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Author Topic: Weird Cell developement and no queen!!??  (Read 2303 times)
Shizzell
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« on: June 25, 2006, 04:34:36 PM »

Hey guys,

Checked on my hive today, problem. Just inside the frame on the foundation is really weird cells. They aren't like the rest of the foundation, but its on everyone of my frames in the upper deep. I did not check the lower deep at all. Also, I spotted no eggs in the upper deep brood chamber! There were plenty of capped brood, but maybe it was just the light that I couldn't see them? Maybe the queen didn't have enough time to lay another batch?  I also saw one queen cell in the middle of a frame with no eggs, just honey, or water it looked like. Help! I included some pictures: Also, with the foundation, some of  the capped brood protrudes, and cones at the top. Higher than the rest. Is that just a bee emerging? I used duragilt to start. Again, what should I do, let the hive raise their own queen, or purchase one, or wait a while? Thanks
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TwT
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« Reply #1 on: June 25, 2006, 04:38:27 PM »

Quote from: Shizzell
 Help! I included some pictures:


don't see any pic's!!!
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« Reply #2 on: June 25, 2006, 07:25:16 PM »

The pictures didn't post.  But from your discription of the domed cells I'd say they were drones.  whenever the bees build swarm or supercedure cells they also like to increase the number of drone cells.  
If you see now new eggs then it is likely that either something happened to your queen or that the bees have already killed her in preperation for the emerging supercedure queen.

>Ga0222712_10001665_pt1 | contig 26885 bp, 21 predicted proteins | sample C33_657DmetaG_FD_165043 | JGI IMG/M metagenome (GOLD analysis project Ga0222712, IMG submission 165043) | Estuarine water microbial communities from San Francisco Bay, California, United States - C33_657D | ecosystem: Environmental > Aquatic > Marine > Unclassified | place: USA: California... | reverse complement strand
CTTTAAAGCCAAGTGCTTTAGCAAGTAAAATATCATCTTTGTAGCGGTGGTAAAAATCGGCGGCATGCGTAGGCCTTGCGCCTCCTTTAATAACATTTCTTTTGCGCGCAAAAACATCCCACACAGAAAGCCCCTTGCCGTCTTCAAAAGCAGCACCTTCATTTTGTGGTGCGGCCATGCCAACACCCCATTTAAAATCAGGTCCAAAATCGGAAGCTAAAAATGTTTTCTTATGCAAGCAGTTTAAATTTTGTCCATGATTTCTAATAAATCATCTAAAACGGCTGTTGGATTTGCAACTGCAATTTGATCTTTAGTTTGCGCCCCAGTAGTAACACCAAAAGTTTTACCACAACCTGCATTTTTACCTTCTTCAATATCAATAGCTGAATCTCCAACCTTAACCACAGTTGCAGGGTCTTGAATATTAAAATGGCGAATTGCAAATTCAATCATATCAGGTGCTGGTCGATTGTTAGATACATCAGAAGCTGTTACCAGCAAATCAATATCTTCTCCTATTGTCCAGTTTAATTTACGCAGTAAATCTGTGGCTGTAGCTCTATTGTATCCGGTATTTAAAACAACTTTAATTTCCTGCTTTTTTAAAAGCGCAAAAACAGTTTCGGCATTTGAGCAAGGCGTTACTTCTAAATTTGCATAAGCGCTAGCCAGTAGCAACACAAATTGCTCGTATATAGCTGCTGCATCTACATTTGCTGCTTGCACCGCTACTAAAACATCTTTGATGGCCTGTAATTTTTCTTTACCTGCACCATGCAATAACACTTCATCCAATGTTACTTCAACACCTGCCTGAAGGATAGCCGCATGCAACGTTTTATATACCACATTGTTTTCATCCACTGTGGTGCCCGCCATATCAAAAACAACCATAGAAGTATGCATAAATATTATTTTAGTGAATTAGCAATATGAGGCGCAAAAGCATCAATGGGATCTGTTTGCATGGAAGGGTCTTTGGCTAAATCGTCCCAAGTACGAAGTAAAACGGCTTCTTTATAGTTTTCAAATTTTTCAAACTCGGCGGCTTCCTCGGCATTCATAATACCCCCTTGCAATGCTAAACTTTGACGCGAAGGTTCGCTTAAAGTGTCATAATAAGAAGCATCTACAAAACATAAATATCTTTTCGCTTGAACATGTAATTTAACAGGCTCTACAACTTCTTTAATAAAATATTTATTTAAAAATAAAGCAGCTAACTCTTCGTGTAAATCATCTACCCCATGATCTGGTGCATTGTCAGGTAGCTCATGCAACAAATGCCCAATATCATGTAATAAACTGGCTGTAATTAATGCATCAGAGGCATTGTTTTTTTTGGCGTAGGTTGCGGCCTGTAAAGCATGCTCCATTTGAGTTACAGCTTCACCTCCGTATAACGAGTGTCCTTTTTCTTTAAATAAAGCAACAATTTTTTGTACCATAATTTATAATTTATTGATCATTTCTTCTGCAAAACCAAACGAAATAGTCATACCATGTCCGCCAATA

In this situation I recommend: Don't disturb the cells and let the hive correct itself to the point that a new queen begins laying and then requeen if you must or wait until next spring to requeen, which is what I would do.
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Jerrymac
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« Reply #3 on: June 25, 2006, 07:29:57 PM »

Quote from: Brian D. Bray

In this situation I recommend: Don't disturb the cells and let the hive correct itself to the point that a new queen begins laying and then requeen if you must or wait until next spring to requeen, which is what I would do.


And why would you requeen if the emerged queen is laying just fine?
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« Reply #4 on: June 25, 2006, 10:55:59 PM »

I wouldn't, but some people have been lead to believe that re-queening is the solution to everything or that any queen raised in their own apiary is not of acceptable quality.  Neither is true but That's why I made the reference.
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Shizzell
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« Reply #5 on: June 26, 2006, 11:48:19 AM »

Ok, should I check in on them next week? Or should I leave it alone for a couple? And yes, I figured out they are drone cells. My dang camera isn't uploading to imageshack or photobucket  cry I'll get it as soon as possible, but the cells are not aligned, and weird shapes, instead of the usual comb. Is that what happens when you let them build their own comb from duragilt?